Maharashtra – Carol singers on Dec. 18 were beaten at 10:15 p.m. in Worli Koliwada, Mumbai, reported national daily the Times of India (TOI). Joseph Dias of the Catholic Secular Forum reportedly said 25 members of the New Life Church youth group were singing carols when Dhananjay Desai of the Hindu extremist Hindu Rashtra Sena began mocking them, saying they were paid to sing. Desai then phoned other Hindu extremists, who rushed to the spot in three cars and charged into the youth group, beating two of them, Ganesh Gadam and Joel Metrin. The TOI reported that the extremists forced the victims into their cars and took them to a police station. Dias told Compass that police issued a warning to the assailants, who threatened the Christians with harm if they persisted in holding public Christian activities.


Karnataka – Hindu extremists from the Rashtriya Sawaymsevak Sangh on Dec. 17 attacked a Christian and accused him of “large-scale conversion” in Shimoga. The All India Christian Council (AICC) reported that about 15 Hindu extremists gathered at the house of S. Prakash, manager of the Dalit Education Centre, and accused him of using the school as a cover for the alleged conversions. The extremists beat Prakash, leaving him with several internal injuries, and threatened further harm if he did not close down the school. They also cut down trees at the school and destroyed its signboard. Prakash filed a complaint with local police. Village officials are supportive of the work by the school, reported the AICC. A police investigation was ongoing at press time.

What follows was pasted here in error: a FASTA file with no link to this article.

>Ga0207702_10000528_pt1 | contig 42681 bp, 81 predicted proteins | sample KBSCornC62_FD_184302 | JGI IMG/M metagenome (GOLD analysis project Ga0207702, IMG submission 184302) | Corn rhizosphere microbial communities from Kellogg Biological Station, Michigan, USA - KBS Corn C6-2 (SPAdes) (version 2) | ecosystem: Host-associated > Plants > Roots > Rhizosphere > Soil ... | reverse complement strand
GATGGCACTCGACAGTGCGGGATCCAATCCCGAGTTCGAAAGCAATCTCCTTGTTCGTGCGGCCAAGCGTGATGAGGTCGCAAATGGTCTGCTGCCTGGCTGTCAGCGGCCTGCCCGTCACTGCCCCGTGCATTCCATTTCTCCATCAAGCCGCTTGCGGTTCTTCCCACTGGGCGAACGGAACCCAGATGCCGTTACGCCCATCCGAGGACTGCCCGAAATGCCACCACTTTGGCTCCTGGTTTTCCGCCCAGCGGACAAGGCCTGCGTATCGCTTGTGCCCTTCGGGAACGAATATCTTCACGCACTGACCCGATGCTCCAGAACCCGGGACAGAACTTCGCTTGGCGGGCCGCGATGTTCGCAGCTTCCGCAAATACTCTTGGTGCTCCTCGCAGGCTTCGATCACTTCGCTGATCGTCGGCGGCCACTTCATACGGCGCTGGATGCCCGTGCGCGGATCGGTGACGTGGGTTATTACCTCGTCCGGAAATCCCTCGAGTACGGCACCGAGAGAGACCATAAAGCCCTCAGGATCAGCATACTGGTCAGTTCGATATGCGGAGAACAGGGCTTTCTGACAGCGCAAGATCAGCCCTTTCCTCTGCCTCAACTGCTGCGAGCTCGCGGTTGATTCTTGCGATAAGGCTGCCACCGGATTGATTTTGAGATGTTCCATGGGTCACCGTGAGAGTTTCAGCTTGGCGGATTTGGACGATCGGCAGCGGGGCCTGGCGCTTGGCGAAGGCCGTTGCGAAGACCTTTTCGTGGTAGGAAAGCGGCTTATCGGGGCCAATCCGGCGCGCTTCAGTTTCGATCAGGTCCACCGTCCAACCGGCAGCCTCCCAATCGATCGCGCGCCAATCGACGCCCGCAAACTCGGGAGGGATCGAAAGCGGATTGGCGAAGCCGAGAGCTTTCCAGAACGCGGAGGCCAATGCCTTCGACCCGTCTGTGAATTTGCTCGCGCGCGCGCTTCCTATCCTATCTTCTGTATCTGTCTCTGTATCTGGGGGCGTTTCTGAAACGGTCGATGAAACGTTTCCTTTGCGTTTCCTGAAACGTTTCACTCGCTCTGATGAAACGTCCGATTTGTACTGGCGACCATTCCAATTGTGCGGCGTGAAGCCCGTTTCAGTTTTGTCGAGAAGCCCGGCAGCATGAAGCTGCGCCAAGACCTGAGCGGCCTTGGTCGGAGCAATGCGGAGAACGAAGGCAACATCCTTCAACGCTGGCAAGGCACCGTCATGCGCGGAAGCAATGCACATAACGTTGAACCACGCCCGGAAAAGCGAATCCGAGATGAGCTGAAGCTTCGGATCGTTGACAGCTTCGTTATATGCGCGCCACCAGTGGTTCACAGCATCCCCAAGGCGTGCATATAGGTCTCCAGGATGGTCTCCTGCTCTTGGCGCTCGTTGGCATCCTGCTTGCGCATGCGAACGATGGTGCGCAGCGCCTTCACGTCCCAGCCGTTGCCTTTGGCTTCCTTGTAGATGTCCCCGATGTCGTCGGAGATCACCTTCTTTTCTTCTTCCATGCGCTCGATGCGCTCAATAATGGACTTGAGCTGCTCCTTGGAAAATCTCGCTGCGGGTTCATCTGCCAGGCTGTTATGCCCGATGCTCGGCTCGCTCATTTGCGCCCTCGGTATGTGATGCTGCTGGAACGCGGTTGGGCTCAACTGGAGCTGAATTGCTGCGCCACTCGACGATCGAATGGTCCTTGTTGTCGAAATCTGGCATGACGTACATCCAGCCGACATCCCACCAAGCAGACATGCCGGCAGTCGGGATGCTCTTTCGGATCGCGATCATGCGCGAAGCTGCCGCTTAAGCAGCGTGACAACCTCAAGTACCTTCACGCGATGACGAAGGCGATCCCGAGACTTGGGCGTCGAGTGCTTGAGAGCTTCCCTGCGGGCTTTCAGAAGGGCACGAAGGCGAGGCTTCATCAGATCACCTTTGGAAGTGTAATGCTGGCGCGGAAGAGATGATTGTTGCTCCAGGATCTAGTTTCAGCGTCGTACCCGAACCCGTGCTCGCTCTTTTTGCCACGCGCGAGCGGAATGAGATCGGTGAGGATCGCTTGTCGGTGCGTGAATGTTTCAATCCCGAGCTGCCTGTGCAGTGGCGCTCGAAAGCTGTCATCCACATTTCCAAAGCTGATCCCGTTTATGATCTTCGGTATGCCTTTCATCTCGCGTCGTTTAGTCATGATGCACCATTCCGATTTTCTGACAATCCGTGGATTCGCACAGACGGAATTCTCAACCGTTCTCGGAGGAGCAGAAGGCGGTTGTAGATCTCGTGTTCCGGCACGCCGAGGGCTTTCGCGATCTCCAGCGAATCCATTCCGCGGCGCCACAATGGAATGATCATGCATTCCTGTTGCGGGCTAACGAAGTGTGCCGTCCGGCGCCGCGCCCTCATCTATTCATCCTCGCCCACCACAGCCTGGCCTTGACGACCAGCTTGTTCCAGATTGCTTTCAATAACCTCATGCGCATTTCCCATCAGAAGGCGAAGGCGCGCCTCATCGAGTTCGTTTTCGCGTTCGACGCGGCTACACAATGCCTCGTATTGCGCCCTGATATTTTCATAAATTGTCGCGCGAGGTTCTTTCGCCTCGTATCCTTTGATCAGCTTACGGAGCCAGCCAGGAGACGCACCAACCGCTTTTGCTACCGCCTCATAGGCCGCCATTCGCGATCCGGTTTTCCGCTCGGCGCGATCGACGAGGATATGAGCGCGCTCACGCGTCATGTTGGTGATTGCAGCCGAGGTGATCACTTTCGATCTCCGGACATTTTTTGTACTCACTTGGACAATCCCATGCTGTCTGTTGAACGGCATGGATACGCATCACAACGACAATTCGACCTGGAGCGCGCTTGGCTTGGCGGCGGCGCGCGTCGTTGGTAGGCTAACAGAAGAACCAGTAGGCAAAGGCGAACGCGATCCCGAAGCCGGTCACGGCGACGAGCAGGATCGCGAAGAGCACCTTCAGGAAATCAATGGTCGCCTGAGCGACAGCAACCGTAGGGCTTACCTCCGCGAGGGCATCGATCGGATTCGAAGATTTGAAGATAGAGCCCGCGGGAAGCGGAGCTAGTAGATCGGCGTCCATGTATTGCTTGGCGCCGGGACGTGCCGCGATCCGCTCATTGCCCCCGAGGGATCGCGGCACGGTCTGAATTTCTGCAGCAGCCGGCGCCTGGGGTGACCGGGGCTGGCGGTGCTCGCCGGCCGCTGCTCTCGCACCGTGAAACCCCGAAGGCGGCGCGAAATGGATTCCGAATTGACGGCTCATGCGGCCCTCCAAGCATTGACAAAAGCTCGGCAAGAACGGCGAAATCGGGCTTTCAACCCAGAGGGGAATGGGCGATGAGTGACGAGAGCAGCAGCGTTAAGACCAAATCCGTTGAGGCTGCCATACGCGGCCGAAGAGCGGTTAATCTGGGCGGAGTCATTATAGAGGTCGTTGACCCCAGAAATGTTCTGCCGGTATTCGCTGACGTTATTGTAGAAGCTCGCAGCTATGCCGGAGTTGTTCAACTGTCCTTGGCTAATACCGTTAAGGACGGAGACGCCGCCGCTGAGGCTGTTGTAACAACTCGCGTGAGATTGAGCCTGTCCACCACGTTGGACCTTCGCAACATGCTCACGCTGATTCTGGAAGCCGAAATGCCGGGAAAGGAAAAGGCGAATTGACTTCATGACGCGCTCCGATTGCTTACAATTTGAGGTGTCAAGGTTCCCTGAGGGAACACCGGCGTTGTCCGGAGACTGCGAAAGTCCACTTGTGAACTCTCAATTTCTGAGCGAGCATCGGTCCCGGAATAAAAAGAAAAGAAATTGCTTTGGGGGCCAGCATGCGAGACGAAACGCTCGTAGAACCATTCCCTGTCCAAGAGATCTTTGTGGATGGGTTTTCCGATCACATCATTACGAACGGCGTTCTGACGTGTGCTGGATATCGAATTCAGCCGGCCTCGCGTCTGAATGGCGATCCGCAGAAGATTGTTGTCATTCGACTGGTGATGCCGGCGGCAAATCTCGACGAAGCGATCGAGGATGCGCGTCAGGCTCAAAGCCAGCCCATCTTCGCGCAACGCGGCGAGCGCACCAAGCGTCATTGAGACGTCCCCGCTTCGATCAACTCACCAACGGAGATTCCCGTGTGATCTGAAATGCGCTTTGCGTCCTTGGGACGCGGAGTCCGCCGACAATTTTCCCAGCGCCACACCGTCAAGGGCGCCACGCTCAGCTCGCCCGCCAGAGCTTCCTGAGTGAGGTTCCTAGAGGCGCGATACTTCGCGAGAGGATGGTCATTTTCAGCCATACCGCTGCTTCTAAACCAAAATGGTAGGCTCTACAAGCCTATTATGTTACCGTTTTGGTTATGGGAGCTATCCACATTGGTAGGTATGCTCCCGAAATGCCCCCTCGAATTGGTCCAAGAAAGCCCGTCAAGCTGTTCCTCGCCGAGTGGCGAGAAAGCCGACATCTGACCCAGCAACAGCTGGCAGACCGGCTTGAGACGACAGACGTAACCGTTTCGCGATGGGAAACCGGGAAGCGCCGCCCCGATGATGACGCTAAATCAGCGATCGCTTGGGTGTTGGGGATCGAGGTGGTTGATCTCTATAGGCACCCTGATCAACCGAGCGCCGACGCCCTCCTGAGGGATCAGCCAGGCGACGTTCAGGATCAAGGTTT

Madhya Pradesh – On Dec. 9 in Satna, police arrested Pastor V.A. Anthony and booked him under the state anti-conversion act. The arrests was made in connection with an incident that took place earlier this year when the pastor conducted a Christian funeral at the request of the parents of the diseased, reported the All India Christian Council (AICC). An activist with the Hindu nationalist Bharatiya Janata Party, Lakshimi Yadav, learned of the funeral and filed a case against Antony. Police investigated the case but found no wrongdoing by the pastor. In early September, Hindu extremists from the Sangh Parivar forced local newspapers to publish biased reports about the funeral and complained to the inspector general of police that the pastor had forcibly converted the parents of the deceased, identified only as Rajesh. The Hindu extremists threatened the pastor on Sept. 12.